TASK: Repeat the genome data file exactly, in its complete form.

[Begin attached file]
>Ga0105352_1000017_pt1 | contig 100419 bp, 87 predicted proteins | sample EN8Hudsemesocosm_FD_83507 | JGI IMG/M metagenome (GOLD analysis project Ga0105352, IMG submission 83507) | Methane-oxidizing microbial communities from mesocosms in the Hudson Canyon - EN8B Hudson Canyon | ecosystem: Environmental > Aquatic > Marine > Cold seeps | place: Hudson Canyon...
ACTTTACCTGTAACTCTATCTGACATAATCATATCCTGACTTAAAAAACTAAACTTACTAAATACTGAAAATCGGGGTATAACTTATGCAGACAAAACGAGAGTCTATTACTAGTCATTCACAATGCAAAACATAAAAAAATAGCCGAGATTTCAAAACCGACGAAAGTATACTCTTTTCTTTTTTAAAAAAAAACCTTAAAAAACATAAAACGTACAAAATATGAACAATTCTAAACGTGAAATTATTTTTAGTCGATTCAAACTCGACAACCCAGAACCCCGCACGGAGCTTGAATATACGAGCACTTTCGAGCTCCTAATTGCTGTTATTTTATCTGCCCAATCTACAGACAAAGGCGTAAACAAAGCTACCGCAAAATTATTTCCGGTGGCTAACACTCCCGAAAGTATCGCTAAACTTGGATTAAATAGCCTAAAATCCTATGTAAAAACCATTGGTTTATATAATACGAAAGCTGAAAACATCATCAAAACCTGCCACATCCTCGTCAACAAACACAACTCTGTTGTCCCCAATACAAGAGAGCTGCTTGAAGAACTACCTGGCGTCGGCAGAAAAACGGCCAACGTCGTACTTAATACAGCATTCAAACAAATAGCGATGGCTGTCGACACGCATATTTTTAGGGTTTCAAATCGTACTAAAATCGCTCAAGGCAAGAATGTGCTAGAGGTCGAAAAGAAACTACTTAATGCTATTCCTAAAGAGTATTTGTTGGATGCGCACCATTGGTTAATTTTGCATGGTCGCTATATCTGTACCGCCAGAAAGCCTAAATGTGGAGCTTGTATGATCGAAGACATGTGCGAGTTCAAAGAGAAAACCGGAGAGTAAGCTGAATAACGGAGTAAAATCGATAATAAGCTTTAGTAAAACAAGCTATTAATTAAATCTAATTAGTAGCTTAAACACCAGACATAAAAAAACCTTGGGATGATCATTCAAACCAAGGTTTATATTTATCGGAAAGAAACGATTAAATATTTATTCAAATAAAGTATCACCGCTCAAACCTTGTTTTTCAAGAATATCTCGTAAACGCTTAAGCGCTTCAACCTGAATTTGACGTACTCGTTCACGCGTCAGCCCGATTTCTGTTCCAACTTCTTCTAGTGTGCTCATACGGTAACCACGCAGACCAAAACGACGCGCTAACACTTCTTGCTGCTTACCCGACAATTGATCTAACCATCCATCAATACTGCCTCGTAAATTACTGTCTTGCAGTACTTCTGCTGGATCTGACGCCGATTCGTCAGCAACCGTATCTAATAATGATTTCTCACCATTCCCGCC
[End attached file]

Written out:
>Ga0105352_1000017_pt1 | contig 100419 bp, 87 predicted proteins | sample EN8Hudsemesocosm_FD_83507 | JGI IMG/M metagenome (GOLD analysis project Ga0105352, IMG submission 83507) | Methane-oxidizing microbial communities from mesocosms in the Hudson Canyon - EN8B Hudson Canyon | ecosystem: Environmental > Aquatic > Marine > Cold seeps | place: Hudson Canyon...
ACTTTACCTGTAACTCTATCTGACATAATCATATCCTGACTTAAAAAACTAAACTTACTAAATACTGAAAATCGGGGTATAACTTATGCAGACAAAACGAGAGTCTATTACTAGTCATTCACAATGCAAAACATAAAAAAATAGCCGAGATTTCAAAACCGACGAAAGTATACTCTTTTCTTTTTTAAAAAAAAACCTTAAAAAACATAAAACGTACAAAATATGAACAATTCTAAACGTGAAATTATTTTTAGTCGATTCAAACTCGACAACCCAGAACCCCGCACGGAGCTTGAATATACGAGCACTTTCGAGCTCCTAATTGCTGTTATTTTATCTGCCCAATCTACAGACAAAGGCGTAAACAAAGCTACCGCAAAATTATTTCCGGTGGCTAACACTCCCGAAAGTATCGCTAAACTTGGATTAAATAGCCTAAAATCCTATGTAAAAACCATTGGTTTATATAATACGAAAGCTGAAAACATCATCAAAACCTGCCACATCCTCGTCAACAAACACAACTCTGTTGTCCCCAATACAAGAGAGCTGCTTGAAGAACTACCTGGCGTCGGCAGAAAAACGGCCAACGTCGTACTTAATACAGCATTCAAACAAATAGCGATGGCTGTCGACACGCATATTTTTAGGGTTTCAAATCGTACTAAAATCGCTCAAGGCAAGAATGTGCTAGAGGTCGAAAAGAAACTACTTAATGCTATTCCTAAAGAGTATTTGTTGGATGCGCACCATTGGTTAATTTTGCATGGTCGCTATATCTGTACCGCCAGAAAGCCTAAATGTGGAGCTTGTATGATCGAAGACATGTGCGAGTTCAAAGAGAAAACCGGAGAGTAAGCTGAATAACGGAGTAAAATCGATAATAAGCTTTAGTAAAACAAGCTATTAATTAAATCTAATTAGTAGCTTAAACACCAGACATAAAAAAACCTTGGGATGATCATTCAAACCAAGGTTTATATTTATCGGAAAGAAACGATTAAATATTTATTCAAATAAAGTATCACCGCTCAAACCTTGTTTTTCAAGAATATCTCGTAAACGCTTAAGCGCTTCAACCTGAATTTGACGTACTCGTTCACGCGTCAGCCCGATTTCTGTTCCAACTTCTTCTAGTGTGCTCATACGGTAACCACGCAGACCAAAACGACGCGCTAACACTTCTTGCTGCTTACCCGACAATTGATCTAACCATCCATCAATACTGCCTCGTAAATTACTGTCTTGCAGTACTTCTGCTGGATCTGACGCCGATTCGTCAGCAACCGTATCTAATAATGATTTCTCACCATTCCCGCC